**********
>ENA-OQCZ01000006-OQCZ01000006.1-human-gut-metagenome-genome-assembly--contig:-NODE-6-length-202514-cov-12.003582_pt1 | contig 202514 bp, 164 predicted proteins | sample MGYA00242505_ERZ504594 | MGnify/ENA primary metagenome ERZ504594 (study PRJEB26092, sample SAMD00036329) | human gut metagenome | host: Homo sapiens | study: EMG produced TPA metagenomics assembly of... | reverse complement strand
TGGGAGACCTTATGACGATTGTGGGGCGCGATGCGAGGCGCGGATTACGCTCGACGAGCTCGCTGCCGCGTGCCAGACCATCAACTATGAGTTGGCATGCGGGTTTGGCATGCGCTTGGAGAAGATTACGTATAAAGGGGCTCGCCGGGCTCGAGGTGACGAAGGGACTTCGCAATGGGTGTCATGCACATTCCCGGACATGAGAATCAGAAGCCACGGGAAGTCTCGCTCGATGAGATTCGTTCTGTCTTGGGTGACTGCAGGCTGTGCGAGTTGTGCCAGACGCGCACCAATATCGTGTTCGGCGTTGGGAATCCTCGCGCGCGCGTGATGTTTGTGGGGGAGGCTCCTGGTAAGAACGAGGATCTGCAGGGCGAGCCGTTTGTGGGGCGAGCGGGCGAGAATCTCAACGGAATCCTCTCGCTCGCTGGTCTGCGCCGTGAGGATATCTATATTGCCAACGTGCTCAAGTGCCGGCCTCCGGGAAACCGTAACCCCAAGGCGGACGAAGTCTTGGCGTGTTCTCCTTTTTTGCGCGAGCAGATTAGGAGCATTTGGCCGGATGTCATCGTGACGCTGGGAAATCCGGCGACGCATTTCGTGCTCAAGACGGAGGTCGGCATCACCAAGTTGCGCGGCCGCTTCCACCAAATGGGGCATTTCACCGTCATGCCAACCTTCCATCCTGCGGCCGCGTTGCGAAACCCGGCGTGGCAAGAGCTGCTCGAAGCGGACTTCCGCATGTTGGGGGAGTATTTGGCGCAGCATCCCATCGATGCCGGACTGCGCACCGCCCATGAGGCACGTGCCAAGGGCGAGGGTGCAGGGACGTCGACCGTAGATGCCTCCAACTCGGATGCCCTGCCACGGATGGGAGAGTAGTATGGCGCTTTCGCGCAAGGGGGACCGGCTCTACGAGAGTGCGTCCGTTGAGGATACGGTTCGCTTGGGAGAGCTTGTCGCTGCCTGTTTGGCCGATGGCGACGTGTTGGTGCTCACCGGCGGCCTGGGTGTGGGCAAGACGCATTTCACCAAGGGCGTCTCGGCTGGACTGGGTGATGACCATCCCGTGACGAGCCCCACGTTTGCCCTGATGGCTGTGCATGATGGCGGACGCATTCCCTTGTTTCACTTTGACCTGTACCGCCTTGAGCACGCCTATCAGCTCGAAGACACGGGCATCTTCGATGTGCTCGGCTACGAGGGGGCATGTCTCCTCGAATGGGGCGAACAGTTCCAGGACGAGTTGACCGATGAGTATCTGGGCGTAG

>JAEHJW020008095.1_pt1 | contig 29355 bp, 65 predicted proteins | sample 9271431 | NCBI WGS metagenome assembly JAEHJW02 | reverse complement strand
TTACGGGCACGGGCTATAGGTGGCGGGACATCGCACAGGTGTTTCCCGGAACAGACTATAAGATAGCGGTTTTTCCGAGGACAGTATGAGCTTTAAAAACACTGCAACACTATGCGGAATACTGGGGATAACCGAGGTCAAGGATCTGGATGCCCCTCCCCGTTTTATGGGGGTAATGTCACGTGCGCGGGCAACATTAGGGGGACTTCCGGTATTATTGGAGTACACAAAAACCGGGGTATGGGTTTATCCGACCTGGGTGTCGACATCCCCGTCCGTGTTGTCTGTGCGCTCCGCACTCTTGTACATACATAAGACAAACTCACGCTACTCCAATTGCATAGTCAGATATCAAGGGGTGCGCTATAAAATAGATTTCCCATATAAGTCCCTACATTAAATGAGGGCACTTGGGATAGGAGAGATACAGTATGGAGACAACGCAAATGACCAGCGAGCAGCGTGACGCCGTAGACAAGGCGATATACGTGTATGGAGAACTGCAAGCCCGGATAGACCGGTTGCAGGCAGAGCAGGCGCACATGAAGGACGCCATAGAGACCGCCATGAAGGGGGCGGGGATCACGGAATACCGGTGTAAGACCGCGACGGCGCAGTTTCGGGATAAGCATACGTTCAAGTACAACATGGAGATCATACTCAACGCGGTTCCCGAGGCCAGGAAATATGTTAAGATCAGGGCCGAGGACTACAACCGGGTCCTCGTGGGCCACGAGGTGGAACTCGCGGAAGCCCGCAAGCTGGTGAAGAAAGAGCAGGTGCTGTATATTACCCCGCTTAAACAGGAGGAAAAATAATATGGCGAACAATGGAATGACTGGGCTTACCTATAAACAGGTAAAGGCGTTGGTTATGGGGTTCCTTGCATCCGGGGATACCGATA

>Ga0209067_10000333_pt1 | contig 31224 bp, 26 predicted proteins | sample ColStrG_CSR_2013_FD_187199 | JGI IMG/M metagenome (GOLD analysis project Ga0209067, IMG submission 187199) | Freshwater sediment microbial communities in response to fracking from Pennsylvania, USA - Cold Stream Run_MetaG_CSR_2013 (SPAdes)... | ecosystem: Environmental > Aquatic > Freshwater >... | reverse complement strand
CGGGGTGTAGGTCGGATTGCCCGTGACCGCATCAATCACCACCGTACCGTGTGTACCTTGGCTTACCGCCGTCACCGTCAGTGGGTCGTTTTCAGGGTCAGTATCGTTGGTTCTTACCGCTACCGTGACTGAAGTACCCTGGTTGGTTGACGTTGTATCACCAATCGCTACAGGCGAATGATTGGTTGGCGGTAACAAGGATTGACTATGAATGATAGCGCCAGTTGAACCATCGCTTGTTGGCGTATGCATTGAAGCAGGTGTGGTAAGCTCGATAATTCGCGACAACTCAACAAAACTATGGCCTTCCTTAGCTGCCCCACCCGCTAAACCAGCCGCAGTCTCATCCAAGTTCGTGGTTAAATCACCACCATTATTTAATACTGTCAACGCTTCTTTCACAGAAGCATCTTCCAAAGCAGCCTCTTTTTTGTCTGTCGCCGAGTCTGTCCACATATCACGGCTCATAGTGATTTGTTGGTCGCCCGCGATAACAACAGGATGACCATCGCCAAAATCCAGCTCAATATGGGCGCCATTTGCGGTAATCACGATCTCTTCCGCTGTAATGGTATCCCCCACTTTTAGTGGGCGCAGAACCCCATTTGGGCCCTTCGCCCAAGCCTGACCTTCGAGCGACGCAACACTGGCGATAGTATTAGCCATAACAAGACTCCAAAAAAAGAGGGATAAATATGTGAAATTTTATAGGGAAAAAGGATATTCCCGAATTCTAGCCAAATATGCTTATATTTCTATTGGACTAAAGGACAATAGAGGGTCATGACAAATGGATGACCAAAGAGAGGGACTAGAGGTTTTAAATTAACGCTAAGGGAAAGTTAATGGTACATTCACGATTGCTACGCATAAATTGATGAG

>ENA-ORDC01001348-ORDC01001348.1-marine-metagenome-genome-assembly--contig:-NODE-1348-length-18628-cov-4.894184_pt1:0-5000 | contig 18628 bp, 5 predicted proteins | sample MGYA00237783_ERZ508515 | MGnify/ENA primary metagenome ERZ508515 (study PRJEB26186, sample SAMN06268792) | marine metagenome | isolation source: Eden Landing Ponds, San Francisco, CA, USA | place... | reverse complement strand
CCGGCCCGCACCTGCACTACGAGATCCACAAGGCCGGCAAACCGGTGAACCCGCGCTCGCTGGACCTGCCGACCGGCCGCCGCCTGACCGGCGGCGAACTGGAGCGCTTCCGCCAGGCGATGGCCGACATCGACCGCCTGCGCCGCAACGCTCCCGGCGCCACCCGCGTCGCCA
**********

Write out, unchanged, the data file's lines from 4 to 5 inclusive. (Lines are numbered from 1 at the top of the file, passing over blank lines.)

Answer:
TTACGGGCACGGGCTATAGGTGGCGGGACATCGCACAGGTGTTTCCCGGAACAGACTATAAGATAGCGGTTTTTCCGAGGACAGTATGAGCTTTAAAAACACTGCAACACTATGCGGAATACTGGGGATAACCGAGGTCAAGGATCTGGATGCCCCTCCCCGTTTTATGGGGGTAATGTCACGTGCGCGGGCAACATTAGGGGGACTTCCGGTATTATTGGAGTACACAAAAACCGGGGTATGGGTTTATCCGACCTGGGTGTCGACATCCCCGTCCGTGTTGTCTGTGCGCTCCGCACTCTTGTACATACATAAGACAAACTCACGCTACTCCAATTGCATAGTCAGATATCAAGGGGTGCGCTATAAAATAGATTTCCCATATAAGTCCCTACATTAAATGAGGGCACTTGGGATAGGAGAGATACAGTATGGAGACAACGCAAATGACCAGCGAGCAGCGTGACGCCGTAGACAAGGCGATATACGTGTATGGAGAACTGCAAGCCCGGATAGACCGGTTGCAGGCAGAGCAGGCGCACATGAAGGACGCCATAGAGACCGCCATGAAGGGGGCGGGGATCACGGAATACCGGTGTAAGACCGCGACGGCGCAGTTTCGGGATAAGCATACGTTCAAGTACAACATGGAGATCATACTCAACGCGGTTCCCGAGGCCAGGAAATATGTTAAGATCAGGGCCGAGGACTACAACCGGGTCCTCGTGGGCCACGAGGTGGAACTCGCGGAAGCCCGCAAGCTGGTGAAGAAAGAGCAGGTGCTGTATATTACCCCGCTTAAACAGGAGGAAAAATAATATGGCGAACAATGGAATGACTGGGCTTACCTATAAACAGGTAAAGGCGTTGGTTATGGGGTTCCTTGCATCCGGGGATACCGATA

>Ga0209067_10000333_pt1 | contig 31224 bp, 26 predicted proteins | sample ColStrG_CSR_2013_FD_187199 | JGI IMG/M metagenome (GOLD analysis project Ga0209067, IMG submission 187199) | Freshwater sediment microbial communities in response to fracking from Pennsylvania, USA - Cold Stream Run_MetaG_CSR_2013 (SPAdes)... | ecosystem: Environmental > Aquatic > Freshwater >... | reverse complement strand